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Payne v. J.B. Hunt Transport, Inc.

United States District Court, M.D. Florida, Ocala Division

May 2, 2017

CARL JEFFREY PAYNE, Plaintiff,
v.
J.B. HUNT TRANSPORT, INC., Defendant.

          ORDER

          JAMES S. MOODY JR. UNITED STATES DISTRICT JUDGE

         THIS CAUSE comes before the Court on Defendant's Amended Motion to Tax Costs (Doc. 48). Plaintiff failed to respond to the Motion. Having reviewed the Motion, relevant law, and being otherwise fully advised in the premises, the Court concludes the Motion should be granted in part.

         PROCEDURAL BACKGROUND

         This case arises out of Defendant's denial of Plaintiff's 2014 workers' compensation claim. After Defendant denied coverage, Plaintiff filed a petition in the Office of the Judges of Compensation Claims. Defendant responded to the petition by denying that Plaintiff was owed workers' compensation benefits. After Plaintiff received the response to his petition, he dismissed the petition and filed the instant negligence suit against Defendant. The Court granted summary judgment in favor of Defendant concluding Defendant had workers' compensation immunity from Plaintiff's tort lawsuit.

         STANDARD FOR AWARDING COSTS

         Federal Rule of Civil Procedure 54(d)(1) prescribes an award of costs for a prevailing party unless a federal statute, the Federal Rules of Civil Procedure, or a court order provides otherwise. See Durden v. Citicorp Trust Bank, FSB, No. 3:07-cv-974-J-34JRK, 2010 WL 2105921, at *1 (M.D. Fla. Apr. 26, 2010) (stating that Rule 54 establishes a presumption that costs should be awarded unless the district court decides otherwise (citing Chapman v. Al Transp., 229 F.3d 1012, 1038 (11th Cir. 2000))). A strong presumption exists in favor of awarding costs. See Durden, 2010 WL 2105921, at *1; see also Arcadian Fertilizer, L.P. v. MPW Indus. Servs., Inc., 249 F.3d 1293, 1296 (11th Cir. 2001). The district court's discretion in not awarding all costs is limited; the district court must articulate a sound reason for not awarding full costs. See Chapman, 229 F.3d at 1038-39; Durden, 2010 WL 2105921, at *1. “However, a court may only tax costs as authorized by statute.” E.E.O.C. v. W & O, Inc., 213 F.3d 600, 620 (11th Cir. 2000). Specifically, pursuant to 28 U.S.C. section 1920, the following may be taxed as costs:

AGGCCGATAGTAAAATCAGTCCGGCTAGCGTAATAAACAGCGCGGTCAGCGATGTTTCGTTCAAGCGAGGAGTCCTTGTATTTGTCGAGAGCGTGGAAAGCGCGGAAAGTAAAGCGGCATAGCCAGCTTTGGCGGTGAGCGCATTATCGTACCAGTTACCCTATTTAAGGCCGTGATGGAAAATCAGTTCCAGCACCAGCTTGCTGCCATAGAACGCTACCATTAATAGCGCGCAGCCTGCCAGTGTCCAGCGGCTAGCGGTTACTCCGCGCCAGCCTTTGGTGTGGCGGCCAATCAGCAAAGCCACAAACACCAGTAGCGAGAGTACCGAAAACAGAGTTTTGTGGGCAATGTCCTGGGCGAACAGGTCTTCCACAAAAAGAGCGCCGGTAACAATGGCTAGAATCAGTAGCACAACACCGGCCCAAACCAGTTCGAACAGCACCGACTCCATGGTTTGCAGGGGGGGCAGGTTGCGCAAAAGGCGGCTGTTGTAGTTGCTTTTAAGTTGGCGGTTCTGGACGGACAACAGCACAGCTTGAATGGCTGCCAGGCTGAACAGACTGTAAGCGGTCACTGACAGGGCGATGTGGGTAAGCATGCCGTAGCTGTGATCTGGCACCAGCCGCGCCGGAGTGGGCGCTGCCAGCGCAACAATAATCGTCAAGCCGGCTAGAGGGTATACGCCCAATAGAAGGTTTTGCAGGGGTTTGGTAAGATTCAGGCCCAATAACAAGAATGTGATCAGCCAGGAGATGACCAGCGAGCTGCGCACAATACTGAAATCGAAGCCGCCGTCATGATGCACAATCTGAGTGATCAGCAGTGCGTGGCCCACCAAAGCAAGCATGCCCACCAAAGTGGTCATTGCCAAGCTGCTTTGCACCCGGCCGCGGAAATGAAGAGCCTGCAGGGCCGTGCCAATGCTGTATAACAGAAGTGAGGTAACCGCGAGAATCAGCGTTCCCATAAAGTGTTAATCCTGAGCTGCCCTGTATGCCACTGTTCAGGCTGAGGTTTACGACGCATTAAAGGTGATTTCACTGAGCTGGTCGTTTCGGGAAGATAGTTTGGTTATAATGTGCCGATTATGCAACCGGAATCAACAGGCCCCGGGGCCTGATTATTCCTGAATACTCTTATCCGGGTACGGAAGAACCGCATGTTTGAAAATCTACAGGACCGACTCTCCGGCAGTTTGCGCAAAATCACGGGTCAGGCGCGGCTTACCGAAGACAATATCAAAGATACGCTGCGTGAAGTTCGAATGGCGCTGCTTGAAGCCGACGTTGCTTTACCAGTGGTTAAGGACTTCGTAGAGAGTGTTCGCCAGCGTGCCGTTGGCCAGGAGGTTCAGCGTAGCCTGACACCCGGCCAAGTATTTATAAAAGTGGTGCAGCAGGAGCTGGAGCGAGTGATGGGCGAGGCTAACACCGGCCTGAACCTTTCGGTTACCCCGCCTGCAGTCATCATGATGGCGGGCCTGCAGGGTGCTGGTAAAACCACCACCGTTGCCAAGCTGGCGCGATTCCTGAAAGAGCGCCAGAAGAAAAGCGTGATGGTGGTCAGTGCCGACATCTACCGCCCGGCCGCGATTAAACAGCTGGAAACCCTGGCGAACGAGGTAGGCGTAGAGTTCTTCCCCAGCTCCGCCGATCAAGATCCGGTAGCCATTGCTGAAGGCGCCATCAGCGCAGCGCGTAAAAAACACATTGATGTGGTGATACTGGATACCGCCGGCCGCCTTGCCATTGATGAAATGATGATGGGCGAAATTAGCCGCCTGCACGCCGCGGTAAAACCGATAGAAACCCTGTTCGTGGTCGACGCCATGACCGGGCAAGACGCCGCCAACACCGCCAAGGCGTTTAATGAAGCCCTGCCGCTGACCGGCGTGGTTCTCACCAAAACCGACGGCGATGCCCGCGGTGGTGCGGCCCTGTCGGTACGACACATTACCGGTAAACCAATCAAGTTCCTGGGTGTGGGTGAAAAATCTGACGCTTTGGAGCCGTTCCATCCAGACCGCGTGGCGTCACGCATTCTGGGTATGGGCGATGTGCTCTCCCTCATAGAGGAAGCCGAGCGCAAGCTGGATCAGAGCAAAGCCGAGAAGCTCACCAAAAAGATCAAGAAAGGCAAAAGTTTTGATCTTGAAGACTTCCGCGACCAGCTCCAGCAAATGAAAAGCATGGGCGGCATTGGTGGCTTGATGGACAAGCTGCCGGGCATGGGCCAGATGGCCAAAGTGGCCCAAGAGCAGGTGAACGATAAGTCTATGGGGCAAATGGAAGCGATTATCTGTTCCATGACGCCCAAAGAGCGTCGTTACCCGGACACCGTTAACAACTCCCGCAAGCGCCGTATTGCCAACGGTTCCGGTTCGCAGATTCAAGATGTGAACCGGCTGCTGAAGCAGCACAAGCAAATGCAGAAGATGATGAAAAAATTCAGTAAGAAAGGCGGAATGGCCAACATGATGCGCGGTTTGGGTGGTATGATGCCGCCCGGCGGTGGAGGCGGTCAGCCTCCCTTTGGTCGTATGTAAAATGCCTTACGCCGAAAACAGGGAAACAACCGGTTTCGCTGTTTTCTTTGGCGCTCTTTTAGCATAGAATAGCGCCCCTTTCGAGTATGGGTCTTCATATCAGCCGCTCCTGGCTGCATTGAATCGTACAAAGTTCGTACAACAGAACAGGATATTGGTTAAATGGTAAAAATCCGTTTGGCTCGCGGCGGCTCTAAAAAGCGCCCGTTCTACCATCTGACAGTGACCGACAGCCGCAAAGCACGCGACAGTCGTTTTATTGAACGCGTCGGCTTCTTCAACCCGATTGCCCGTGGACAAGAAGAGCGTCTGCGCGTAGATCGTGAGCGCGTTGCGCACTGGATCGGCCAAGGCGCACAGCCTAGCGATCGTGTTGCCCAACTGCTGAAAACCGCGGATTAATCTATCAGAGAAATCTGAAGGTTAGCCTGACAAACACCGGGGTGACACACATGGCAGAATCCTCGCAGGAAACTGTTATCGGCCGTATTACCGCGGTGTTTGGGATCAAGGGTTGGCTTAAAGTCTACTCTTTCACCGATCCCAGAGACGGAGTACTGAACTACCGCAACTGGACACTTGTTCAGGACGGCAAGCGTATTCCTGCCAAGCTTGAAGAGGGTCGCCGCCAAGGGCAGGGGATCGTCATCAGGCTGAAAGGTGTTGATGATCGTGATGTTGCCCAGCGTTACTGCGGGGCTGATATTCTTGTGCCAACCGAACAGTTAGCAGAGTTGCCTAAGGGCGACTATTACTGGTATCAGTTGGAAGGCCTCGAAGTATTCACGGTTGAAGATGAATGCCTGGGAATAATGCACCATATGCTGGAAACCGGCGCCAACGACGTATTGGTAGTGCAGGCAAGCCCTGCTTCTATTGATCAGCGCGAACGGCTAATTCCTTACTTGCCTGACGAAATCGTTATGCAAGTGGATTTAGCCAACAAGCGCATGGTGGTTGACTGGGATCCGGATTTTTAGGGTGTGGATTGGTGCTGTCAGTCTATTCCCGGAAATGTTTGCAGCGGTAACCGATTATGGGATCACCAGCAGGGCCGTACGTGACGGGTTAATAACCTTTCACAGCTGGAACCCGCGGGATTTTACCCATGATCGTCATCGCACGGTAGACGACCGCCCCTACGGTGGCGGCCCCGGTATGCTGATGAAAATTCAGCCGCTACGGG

(1) Fees of the clerk and marshal;
(2) Fees for printed or electronically recorded transcripts necessarily obtained for use in the case;
(3) Fees and disbursements for printing and witnesses;
(4) Fees for exemplification and the costs of making copies of any materials where the copies are necessarily obtained for use in the case;
(5) Docket fees under [28 U.S.C. § 1923]; [and]
(6) Compensation of court appointed experts, compensation of interpreters, and salaries, fees, expenses, and costs of special interpretation services under [28 U.S.C. § 1828].

See generally Crawford Fitting Co. v. J.T. Gibbons, Inc., 482 U.S. 437, 441-42 (1987), superseded on other grounds by 42 U.S.C. § 1988(c) (finding that 28 U.S.C. § 1920 defines the term “costs” as used in Rule 54(d) and enumerates the expenses that a federal court may tax as a cost under the discretionary authority granted in Rule 54(d)). The party seeking an award of costs or expenses bears the burden of submitting a request that enables a court to determine what costs or expenses were incurred by the party and ...


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